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Technological superiority and the losses from migration

Donald R. Davis; David E. Weinstein

Title:
Technological superiority and the losses from migration
Author(s):
Davis, Donald R.
Weinstein, David E.
Date:
Type:
Working papers
Department:
Economics
Permanent URL:
Series:
Department of Economics Discussion Papers
Part Number:
0102-60
Publisher:
Department of Economics, Columbia University
Publisher Location:
New York
Abstract:
Two facts motivate this study. (1) The United States is the world's most productive economy. (2) The US is the destination for a broad range of net factor inflows: unskilled labor, skilled labor, and capital. Indeed, these two facts may be strongly related: All factors seek to enter the US because of the US technological superiority. The literature on international factor flows rarely links these two phenomena, instead considering one-at-atime analyses that stress issues of relative factor abundance. This is unfortunate, since the welfare calculations differ markedly. In a simple Ricardian framework, a country that experiences immigration of factors motivated by technological differences always loses from this migration relative to a free trade baseline, while the other country gains. We provide simple calculations suggesting that the magnitude of the losses for US natives may be quite large- $72 billion dollars per year or 0.8 percent of GDP.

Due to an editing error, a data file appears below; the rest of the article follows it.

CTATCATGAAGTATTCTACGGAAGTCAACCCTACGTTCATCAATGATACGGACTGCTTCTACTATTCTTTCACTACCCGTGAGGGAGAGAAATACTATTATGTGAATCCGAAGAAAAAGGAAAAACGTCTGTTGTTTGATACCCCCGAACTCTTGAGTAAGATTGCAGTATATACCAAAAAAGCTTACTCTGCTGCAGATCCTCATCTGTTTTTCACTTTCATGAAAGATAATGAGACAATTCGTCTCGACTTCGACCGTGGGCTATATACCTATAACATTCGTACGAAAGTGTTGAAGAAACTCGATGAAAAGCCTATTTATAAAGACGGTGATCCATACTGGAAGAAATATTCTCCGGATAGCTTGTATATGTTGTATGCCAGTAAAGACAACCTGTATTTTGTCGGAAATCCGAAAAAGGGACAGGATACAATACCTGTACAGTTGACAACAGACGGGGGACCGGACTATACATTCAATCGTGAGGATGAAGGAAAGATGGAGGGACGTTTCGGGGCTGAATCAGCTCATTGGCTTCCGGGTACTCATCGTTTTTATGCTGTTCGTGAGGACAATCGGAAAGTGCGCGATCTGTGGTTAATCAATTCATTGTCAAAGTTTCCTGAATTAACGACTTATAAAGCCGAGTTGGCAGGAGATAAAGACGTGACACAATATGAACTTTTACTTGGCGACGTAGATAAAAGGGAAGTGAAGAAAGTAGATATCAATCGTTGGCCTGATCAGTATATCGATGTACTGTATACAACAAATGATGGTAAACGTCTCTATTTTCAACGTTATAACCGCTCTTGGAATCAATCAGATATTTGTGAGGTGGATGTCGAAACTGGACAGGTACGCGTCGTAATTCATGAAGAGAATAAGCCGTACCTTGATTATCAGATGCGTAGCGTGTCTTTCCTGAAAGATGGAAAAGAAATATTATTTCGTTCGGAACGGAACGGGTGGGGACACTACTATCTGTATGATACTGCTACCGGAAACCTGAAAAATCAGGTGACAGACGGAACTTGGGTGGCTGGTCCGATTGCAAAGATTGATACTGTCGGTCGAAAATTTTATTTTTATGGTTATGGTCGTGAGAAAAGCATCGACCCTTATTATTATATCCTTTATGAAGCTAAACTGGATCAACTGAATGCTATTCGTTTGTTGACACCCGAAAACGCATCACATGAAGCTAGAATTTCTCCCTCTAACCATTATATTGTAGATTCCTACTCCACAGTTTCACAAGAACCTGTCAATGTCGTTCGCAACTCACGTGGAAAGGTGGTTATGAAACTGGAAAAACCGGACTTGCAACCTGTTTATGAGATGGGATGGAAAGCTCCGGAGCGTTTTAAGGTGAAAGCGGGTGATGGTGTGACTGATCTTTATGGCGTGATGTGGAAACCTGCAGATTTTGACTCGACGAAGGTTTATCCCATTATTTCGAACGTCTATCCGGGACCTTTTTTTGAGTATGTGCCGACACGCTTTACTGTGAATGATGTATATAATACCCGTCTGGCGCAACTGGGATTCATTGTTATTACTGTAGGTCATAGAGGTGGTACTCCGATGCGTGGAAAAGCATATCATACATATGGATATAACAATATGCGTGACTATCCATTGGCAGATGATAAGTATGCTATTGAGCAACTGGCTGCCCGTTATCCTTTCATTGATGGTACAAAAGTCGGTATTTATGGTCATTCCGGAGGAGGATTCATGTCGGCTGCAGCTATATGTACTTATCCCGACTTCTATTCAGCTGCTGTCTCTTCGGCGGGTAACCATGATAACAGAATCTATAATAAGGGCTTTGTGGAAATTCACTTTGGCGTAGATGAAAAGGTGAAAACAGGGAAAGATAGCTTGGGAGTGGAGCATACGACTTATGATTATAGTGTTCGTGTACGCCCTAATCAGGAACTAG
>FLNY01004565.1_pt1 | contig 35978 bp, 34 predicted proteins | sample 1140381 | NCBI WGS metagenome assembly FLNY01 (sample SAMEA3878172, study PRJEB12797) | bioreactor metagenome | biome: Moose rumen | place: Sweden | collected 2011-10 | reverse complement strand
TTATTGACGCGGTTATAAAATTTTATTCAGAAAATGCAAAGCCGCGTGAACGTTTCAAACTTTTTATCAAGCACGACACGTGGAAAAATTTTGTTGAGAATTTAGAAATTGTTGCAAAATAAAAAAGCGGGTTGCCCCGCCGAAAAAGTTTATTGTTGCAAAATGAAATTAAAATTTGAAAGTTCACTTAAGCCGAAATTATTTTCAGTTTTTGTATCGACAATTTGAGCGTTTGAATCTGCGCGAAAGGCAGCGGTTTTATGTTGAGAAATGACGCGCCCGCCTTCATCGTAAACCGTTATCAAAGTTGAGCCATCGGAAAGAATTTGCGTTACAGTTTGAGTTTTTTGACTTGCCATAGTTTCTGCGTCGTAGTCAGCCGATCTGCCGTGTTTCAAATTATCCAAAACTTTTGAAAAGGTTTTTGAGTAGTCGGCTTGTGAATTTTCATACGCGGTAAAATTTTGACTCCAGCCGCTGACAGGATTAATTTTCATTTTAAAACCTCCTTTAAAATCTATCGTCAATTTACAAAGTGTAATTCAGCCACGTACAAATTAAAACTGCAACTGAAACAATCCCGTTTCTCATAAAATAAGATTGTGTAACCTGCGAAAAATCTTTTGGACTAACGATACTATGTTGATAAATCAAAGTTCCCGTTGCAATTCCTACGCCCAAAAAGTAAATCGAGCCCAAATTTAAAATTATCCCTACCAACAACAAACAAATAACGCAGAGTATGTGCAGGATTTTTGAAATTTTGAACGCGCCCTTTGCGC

Subject(s):
Economics
Demography
Item views:
150
Metadata:
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